A good friend of mine was a Smokejumper and was in one of the wilderness areas in Montana on a fire. Nearest accessible hiking trial was 10 miles away. He drank from a cold clear spring about 5 ft from the source and now suffers from fused vertebrae in his neck. The bug that got him would have been filtered by any quality filter or killed if boiled but he figured he was in remote enough country drinking close to the source. Just cause water is coming out of the ground does not make it safe to drink.

He was very sick for a long time, almost died. Tough as nails he is! Still works as a Forester. But he can not turn his head or look up or down.

Just sharing what I know. I do not recall the name of the bug, but it was Identified. So it was not just "Oh I think this is what caused it".



 
nhmoose 
54 Cal.
Posts: 1780
nhmoose
11-30-17 04:45 PM - Post#1654459    

    In response to jrmflintlock

https://en.wikipedia.org/wiki/Giardia

First found 1681 , drink all you want I will filter or boil.

Reenacting is great fun but still play. Life is real. You cannot truly go back, play but be careful. Family counts to most of us.

 
tenngun 
Cannon
Posts: 6821
tenngun
12-01-17 07:40 PM - Post#1654666    

    In response to nhmoose

I doubt water was any safer in the old days. Beer was the fall back drink because water was deadly. Dysentery killed a lot of frontiersman. I trekked from grand junction to ft Bridget in ‘78drinking from streams without issue. Two days after getting to the fort I came up with chief Joseph revenge
Drank from a lot of springs here in the ozarks, got sick once, used pills ever since. Only takes one deer to spoil a stream for days.

 
tenngun 
Cannon
Posts: 6821
tenngun
12-01-17 07:40 PM - Post#1654667    

    In response to nhmoose

poted twice

Edited by tenngun on 12-01-17 07:41 PM. Reason for edit: No reason given.

 
Black Hand 
Cannon
Posts: 6749
12-01-17 09:28 PM - Post#1654684    

    In response to tenngun

  • tenngun Said:
I doubt water was any safer in the old days. Beer was the fall back drink because water was deadly. Dysentery killed a lot of frontiersman. I trekked from grand junction to ft Bridget in ‘78drinking from streams without issue. Two days after getting to the fort I came up with chief Joseph revenge
Drank from a lot of springs here in the ozarks, got sick once, used pills ever since. Only takes one deer to spoil a stream for days.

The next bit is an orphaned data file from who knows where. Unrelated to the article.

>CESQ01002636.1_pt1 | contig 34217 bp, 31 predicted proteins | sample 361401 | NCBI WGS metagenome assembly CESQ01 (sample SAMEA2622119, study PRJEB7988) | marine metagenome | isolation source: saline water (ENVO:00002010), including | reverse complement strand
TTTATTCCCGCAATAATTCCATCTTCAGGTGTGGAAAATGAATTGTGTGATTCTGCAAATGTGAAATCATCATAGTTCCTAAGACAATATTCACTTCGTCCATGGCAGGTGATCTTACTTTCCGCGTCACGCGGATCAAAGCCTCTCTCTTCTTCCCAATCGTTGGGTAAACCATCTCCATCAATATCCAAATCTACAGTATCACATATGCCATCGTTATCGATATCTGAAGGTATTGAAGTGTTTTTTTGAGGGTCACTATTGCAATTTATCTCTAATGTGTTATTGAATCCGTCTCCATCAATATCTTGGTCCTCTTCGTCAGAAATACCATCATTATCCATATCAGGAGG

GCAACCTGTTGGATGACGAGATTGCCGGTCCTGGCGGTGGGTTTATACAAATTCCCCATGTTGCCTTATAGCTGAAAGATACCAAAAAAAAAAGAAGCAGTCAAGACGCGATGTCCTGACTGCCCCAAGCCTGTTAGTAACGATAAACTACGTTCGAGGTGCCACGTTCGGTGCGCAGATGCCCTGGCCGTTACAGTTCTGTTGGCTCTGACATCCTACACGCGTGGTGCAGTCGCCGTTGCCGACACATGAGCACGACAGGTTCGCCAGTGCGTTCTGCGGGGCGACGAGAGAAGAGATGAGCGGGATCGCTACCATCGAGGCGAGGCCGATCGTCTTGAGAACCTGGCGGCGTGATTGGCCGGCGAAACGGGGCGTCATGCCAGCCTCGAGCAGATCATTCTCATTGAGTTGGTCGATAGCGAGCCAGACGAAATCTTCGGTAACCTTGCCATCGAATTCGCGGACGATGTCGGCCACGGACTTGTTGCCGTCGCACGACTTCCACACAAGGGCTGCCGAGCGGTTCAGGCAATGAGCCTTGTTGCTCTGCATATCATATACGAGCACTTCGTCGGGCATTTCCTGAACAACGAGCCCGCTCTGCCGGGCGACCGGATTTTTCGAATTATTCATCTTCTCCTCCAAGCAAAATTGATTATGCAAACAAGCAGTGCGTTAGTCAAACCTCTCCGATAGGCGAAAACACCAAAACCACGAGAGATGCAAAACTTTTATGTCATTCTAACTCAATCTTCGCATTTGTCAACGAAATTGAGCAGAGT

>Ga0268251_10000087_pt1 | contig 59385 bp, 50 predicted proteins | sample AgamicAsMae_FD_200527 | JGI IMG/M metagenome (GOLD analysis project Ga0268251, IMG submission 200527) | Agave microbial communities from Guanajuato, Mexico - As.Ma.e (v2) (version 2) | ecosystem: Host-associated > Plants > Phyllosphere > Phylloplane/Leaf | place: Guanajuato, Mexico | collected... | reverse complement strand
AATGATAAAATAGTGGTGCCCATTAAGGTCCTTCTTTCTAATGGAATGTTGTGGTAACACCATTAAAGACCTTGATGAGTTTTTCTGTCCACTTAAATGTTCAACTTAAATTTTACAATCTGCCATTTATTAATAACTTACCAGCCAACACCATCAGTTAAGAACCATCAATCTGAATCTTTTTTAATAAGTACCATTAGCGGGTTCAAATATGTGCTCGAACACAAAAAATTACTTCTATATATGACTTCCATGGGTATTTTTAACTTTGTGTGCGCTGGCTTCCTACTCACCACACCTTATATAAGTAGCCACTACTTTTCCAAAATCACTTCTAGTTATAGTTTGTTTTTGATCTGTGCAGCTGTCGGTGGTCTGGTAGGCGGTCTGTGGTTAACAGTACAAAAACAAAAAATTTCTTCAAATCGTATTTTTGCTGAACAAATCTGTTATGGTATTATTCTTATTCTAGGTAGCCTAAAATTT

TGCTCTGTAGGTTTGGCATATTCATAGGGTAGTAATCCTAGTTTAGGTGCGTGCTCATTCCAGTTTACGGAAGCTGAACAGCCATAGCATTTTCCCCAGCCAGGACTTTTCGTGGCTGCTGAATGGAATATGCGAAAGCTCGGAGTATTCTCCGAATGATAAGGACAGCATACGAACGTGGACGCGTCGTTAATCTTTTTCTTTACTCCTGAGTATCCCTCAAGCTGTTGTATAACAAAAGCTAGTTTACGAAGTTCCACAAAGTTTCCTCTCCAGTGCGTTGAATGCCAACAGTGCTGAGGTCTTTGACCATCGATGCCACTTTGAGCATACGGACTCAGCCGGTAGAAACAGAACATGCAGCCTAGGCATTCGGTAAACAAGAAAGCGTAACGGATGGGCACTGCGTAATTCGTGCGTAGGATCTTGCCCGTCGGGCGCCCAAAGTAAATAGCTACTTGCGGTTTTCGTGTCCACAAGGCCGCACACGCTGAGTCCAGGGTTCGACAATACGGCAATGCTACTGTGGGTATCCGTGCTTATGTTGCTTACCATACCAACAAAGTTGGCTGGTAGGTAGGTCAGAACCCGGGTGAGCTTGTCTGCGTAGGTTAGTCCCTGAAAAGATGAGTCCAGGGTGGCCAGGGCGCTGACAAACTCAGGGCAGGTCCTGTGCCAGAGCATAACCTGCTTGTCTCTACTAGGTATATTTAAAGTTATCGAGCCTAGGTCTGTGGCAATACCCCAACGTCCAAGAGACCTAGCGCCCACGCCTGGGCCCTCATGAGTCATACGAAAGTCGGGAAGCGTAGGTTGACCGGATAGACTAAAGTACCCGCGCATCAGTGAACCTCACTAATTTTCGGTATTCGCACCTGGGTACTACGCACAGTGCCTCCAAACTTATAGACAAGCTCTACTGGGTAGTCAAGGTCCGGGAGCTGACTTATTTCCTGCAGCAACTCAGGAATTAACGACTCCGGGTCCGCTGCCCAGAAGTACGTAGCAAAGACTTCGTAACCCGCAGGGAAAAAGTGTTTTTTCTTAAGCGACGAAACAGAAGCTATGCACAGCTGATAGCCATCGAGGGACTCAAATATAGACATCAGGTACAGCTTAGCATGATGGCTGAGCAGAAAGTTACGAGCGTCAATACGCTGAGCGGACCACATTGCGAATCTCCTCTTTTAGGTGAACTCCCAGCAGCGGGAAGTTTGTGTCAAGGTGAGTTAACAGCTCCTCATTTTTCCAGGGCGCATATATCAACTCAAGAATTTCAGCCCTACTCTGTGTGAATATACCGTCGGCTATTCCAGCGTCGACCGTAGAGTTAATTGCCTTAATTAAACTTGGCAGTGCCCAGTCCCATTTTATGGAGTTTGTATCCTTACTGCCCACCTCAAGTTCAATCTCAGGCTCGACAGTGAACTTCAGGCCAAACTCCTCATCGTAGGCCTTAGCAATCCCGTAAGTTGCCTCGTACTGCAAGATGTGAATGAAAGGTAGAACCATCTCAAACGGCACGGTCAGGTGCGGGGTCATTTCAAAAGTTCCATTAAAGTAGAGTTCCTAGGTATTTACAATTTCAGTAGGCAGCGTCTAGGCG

The incubation period for Giardiasis to manifest is up to 2 weeks...


 
tenngun 
Cannon
Posts: 6821
tenngun
12-01-17 11:22 PM - Post#1654699    

    In response to Black Hand

Well I could have got it well before on the trek. The point I was making was that I drank without ill effect often. In the Rockies and the ozarks.
Dysentery was a common cause of death on the frontier. They didn’t know about germs back then. They did know swamps and low lands caused malaria. They kewwater was ofte unsafe and avoided it when possible. They had some wrong ideas on the cause but they saw the effect. People drank from creeks people pooped them self to death.
I think we create myth about how pure the earth was before the industrial revolution. It was even pointed out in the 1860s that the Chinese railroad builders drank boiled tea and stayed healthier then European railroad builders who drank water.

 
Ames 
45 Cal.
Posts: 566
Ames
12-23-17 07:42 AM - Post#1658518    

    In response to tenngun

I'd just like to point out that the most remote, pristine, ice clear stream that you may have been drinking from for years is only as clean, on any given day, as the dead deer laying in it 50 yards upstream that you never saw.
True 400 years ago as it is right now. Think before you drink it.

 
Nomad Expedition 
32 Cal.
Posts: 16
12-31-17 02:38 AM - Post#1660171    

    In response to Ames

already lots of interesting posts.
I would have liked to get into flintlocks a while back but the locals here are not in any way newbie friendly their loss...
Yes I carry a water filter around with me but mostly boil my water when in/making camp and filter if I need water when on the move. Water quality is pretty good in the province of BC just some journeys take a long day or two till one gets to a water source. Must have been hell for them that traveled desert areas but I am sure you get used to lack of water or find ways to carry more of the wet stuff with you.
I am an avid reloader and cast my own boolits and lots of swan shot for my 30-06/12ga combination rifle love the thing and wont change now for any reason I even make my own 12 ga brass shotshells for it as well.
I assume trapping and foraging for plants was also done on these trips to procure food?